Breed Profile: The Field Spaniel
December 16, 2014
At one point not long ago, a fine sporting breed, the field spaniel, was on the verge of joining the passenger pigeon on the "no longer with us" list. Only the efforts of a few dedicated breeders in England kept the breed alive. In fact, there were no field spaniels in the AKC's registry from 1942 until 1967, when a few were imported and the revival of the breed in the U.S. began.
While field spaniels remain rare in this country — they ranked 140th on the AKC's breed registration list in 2013 — there is a growing recognition among spaniel-loving hunters that this is, for the most part, a healthy, good looking and versatile breed with an excellent desire to hunt and a really good nose.
"They have fabulous noses and hunt at a speed that is comfortable to walk behind," says Karen Balinski. "They do a good job of hunting in a variety of covers from thick to wide open and they automatically adjust their style, speed and range to whatever type of cover you are hunting.
"They will hunt all day with enthusiasm. They also have an on/off switch, which means they are easy to live with. They are typically slower and more methodical in the field than, say, springers, but the trade-off is that they find birds that other dogs have passed."
Neal Winters also cites the field spaniel's ability to find birds as one of the traits that makes the breed special as a hunting dog. "They have truly exceptional noses," he says. "I've often seen experienced dogs begin scenting birds when they were 50 feet away from them, depending on the wind. They don't overrun their nose and with their soft mouths and solid work ethics, they quickly locate and bring downed birds to hand.
"We live and hunt mainly in the upper Midwest where a lot of hunting is on preserves, 'put and take' public grounds or small farms. Since field spaniels were developed to hunt the blackthorn of the English midlands, they adapt well to these conditions and excel working in tight cover or small fields. But they also work equally well on wild pheasants in the open prairies and fields of South Dakota."
Mike Gregory says that one of the reasons he has field spaniels is because he likes the idea of living and hunting with a rare breed. Another virtue of the breed, he said, is that field spaniels have not split into "field" and "show" types, which means he can take his good-looking hunting dogs to conformation shows and have a reasonable chance of winning.
In addition, field spaniels have a hunting style that Gregory appreciates. "They are slower than a field-bred springer," he notes. "'Deliberate' would be a good way to describe their style. They cover the field until they scent game and then they go right for it. They are also willing retrievers from both land and water. But they do have their training quirks.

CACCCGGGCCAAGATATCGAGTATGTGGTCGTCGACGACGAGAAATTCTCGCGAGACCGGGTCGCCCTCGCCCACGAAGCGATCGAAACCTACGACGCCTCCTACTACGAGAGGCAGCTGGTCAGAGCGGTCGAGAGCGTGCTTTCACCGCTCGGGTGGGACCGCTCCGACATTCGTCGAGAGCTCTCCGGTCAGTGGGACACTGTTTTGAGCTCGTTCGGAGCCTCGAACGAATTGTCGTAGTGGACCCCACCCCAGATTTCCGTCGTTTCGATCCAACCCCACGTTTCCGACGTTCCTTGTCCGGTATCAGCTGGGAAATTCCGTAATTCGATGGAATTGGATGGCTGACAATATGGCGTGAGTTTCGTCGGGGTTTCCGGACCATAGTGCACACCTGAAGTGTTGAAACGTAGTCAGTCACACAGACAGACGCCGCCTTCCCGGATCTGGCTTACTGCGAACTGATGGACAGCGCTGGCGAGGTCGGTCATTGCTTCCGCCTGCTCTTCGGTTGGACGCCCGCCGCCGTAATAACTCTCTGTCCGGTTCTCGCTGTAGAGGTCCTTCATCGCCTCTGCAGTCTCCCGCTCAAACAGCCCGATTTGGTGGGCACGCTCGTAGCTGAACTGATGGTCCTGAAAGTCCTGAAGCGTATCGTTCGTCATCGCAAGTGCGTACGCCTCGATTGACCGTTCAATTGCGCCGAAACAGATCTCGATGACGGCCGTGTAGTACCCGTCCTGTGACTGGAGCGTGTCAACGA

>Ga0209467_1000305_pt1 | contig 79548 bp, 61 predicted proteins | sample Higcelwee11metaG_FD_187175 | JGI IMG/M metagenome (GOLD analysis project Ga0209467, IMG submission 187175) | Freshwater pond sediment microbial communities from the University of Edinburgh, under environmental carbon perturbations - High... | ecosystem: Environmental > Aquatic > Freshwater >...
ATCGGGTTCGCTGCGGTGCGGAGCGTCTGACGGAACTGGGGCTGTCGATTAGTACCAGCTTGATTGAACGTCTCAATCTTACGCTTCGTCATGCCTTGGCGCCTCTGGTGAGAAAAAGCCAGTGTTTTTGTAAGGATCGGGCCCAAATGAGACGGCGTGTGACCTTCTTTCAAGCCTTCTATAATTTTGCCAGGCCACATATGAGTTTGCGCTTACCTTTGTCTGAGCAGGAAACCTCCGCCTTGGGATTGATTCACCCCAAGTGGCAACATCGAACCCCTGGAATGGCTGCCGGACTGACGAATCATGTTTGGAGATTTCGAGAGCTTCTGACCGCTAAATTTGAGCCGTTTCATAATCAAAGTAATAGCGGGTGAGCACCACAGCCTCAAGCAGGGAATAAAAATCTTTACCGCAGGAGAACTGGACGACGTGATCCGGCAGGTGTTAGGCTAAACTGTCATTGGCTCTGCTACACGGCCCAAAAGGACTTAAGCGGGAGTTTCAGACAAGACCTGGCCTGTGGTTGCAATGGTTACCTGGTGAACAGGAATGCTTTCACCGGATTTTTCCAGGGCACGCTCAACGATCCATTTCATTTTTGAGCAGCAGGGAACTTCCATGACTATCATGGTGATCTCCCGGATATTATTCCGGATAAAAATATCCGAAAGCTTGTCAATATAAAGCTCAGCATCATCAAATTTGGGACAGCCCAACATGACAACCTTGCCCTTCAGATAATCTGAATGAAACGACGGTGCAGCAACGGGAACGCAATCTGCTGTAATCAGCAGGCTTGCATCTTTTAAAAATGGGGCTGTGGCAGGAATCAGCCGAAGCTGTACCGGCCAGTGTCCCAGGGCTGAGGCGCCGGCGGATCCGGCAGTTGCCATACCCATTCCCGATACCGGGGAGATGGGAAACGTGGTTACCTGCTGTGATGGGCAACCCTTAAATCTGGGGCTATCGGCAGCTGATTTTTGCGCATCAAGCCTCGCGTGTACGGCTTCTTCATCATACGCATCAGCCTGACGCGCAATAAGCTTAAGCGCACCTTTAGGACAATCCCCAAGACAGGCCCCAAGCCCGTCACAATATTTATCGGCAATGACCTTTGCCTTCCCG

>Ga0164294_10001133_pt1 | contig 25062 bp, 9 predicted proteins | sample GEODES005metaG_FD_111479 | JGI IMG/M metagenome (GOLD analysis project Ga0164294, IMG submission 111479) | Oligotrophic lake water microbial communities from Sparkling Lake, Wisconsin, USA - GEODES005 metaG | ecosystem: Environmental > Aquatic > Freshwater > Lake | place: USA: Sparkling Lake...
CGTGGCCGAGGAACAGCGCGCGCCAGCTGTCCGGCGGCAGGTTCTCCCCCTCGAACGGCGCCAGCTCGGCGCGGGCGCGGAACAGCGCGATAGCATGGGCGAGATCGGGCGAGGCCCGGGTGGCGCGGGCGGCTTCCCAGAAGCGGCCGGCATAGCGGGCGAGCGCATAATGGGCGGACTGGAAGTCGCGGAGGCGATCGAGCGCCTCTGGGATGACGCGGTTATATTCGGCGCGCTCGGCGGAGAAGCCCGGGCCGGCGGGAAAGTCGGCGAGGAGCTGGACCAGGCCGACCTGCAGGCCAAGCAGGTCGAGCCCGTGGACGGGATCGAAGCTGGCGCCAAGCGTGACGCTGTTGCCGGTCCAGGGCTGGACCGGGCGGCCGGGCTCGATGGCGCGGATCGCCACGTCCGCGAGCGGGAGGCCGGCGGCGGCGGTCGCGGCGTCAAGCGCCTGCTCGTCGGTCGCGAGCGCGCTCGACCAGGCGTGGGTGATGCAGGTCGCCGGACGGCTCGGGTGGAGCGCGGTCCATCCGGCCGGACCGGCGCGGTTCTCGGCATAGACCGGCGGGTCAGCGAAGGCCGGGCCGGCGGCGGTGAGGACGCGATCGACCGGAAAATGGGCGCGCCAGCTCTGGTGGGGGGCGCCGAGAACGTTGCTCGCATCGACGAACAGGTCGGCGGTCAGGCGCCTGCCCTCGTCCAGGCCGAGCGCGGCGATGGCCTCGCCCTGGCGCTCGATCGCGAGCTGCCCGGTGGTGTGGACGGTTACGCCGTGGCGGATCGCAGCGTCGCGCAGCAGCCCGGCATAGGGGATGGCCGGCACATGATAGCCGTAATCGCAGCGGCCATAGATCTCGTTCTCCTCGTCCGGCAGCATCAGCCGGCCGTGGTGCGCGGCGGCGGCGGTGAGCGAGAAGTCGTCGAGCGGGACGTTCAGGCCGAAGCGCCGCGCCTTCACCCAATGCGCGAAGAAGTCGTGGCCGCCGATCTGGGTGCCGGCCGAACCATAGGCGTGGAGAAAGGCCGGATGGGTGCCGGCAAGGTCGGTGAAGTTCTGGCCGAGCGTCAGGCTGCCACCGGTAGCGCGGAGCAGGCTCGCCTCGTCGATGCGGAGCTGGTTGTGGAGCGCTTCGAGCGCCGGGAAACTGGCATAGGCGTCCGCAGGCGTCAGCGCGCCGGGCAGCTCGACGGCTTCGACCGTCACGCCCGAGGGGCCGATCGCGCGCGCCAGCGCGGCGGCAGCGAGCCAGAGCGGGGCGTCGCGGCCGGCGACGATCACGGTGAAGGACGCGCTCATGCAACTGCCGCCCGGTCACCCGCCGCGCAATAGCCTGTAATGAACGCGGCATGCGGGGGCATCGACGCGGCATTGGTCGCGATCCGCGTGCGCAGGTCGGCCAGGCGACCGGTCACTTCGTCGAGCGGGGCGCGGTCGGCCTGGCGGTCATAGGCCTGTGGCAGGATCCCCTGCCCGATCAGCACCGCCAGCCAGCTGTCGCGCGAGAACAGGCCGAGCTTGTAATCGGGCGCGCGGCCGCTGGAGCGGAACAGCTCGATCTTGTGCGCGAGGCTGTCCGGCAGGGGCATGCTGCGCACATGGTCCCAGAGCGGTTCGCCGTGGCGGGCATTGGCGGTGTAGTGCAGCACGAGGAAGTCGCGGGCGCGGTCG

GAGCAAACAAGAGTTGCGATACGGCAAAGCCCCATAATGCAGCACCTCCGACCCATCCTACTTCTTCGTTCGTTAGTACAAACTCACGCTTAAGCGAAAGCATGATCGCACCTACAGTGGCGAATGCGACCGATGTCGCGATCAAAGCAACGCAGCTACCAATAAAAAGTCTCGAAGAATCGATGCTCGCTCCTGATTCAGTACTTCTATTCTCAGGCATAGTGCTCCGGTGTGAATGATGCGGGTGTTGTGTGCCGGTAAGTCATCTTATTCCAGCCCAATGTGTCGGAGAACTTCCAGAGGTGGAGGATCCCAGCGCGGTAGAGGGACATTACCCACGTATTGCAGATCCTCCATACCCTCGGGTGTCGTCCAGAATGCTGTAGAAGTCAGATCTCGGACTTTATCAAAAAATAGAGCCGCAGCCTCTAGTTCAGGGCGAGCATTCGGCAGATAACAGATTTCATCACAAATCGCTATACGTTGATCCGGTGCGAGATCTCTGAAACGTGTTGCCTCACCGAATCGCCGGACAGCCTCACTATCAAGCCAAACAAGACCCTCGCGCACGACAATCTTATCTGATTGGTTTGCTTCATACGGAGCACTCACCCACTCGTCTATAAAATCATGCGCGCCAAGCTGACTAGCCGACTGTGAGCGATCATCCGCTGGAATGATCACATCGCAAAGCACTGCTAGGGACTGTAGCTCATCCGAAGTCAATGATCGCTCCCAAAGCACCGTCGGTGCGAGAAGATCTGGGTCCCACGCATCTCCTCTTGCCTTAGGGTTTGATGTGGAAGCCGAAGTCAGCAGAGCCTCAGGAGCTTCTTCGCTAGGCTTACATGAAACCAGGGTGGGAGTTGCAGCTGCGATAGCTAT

"They seem to have their own ideas on how to hunt, which aren't always the same as the ideas of the person carrying the shotgun. They are a bit 'soft' and do not respond well to harsh corrections. You can use an electronic collar on them but only on very low settings and quite candidly, the dogs don't like them.
"I do train a forced retrieve on my dogs just so there's no question about their duties. Once they learn their responsibilities, they are pretty solid. 'Firm but fair' is good advice when training a field spaniel."
Pam Boyer made the switch to field spaniels from American water spaniels when a friend became ill and wasn't able to raise a field spaniel pup he had coming from a breeding. The field spaniel proved to be adept at finding game as well as retrieving from land and water and did it naturally.
Pam and her husband also loved the calmer temperament of the field spaniel. "As our AWS got older and was no longer able to hunt, we really started to realize the amazing talents of fields," she says. "Their game finding and swimming could not have been better and over the years, we discovered that the dogs remained in gun range even as puppies. But we also discovered that training a field was very different from many other breeds we'd been exposed to.
"Fields take to the birds and retrieving very quickly but you can't put any pressure on a young dog. Field spaniels don't want to disobey. They try very hard to follow the rules and do what makes you happy. They were never bred as a competitive trial dog but as a companion hunting dog, which means they're not as hard-running as a springer. They're great house dogs and are happy to nap on the couch until the shotguns and the hunting vests come out. Then it's chaos, so be ready!"